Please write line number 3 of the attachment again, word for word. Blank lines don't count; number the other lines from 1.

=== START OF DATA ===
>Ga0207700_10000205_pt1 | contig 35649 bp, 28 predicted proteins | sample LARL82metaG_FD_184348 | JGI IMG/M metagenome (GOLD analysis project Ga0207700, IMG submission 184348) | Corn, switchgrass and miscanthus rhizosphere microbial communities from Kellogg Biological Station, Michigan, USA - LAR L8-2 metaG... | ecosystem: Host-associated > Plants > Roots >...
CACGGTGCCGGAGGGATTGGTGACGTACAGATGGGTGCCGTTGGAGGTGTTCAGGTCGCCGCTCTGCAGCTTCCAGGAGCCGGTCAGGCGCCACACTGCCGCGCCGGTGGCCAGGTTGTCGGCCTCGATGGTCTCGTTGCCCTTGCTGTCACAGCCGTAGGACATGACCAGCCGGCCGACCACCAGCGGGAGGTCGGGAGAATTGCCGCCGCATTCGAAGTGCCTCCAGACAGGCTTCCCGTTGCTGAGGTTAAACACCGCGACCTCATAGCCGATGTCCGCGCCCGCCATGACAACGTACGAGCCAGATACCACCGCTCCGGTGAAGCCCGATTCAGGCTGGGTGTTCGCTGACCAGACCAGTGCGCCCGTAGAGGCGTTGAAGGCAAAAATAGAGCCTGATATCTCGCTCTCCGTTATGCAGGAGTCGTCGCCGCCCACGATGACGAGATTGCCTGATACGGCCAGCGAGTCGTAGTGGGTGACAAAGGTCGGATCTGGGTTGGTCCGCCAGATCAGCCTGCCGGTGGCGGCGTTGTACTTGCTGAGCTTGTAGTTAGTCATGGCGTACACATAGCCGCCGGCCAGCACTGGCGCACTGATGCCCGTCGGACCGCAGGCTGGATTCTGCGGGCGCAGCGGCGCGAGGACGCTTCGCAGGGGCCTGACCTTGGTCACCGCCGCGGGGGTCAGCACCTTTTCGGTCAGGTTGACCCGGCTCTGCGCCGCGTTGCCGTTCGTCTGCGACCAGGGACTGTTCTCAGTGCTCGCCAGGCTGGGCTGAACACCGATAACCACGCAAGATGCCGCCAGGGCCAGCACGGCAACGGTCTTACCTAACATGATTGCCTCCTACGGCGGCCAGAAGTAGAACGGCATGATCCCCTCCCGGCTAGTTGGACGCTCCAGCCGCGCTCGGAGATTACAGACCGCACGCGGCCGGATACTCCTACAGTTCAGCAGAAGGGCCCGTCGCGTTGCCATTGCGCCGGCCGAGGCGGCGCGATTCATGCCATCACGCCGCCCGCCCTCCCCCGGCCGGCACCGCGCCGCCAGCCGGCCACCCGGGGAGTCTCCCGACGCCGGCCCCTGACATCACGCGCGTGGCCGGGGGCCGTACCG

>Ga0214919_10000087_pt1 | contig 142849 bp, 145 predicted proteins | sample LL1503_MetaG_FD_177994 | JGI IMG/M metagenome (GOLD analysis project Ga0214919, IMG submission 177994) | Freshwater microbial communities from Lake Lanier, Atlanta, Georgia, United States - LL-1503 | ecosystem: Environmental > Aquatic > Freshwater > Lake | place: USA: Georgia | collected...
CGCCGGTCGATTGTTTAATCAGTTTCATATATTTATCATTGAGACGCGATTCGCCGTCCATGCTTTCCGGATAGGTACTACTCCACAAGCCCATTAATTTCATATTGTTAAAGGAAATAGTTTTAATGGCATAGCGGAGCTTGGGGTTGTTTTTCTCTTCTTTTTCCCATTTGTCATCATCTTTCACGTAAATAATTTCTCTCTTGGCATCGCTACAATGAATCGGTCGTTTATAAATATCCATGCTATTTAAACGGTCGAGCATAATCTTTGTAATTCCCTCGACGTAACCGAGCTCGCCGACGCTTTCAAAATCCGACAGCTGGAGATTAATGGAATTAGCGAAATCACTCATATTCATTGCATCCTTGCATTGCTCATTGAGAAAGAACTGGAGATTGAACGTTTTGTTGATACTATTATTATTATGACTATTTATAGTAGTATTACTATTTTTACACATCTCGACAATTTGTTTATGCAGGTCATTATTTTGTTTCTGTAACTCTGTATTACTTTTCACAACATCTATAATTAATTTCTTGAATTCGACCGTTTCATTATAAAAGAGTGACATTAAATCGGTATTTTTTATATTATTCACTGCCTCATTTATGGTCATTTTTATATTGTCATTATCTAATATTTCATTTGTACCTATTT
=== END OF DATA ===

>Ga0214919_10000087_pt1 | contig 142849 bp, 145 predicted proteins | sample LL1503_MetaG_FD_177994 | JGI IMG/M metagenome (GOLD analysis project Ga0214919, IMG submission 177994) | Freshwater microbial communities from Lake Lanier, Atlanta, Georgia, United States - LL-1503 | ecosystem: Environmental > Aquatic > Freshwater > Lake | place: USA: Georgia | collected...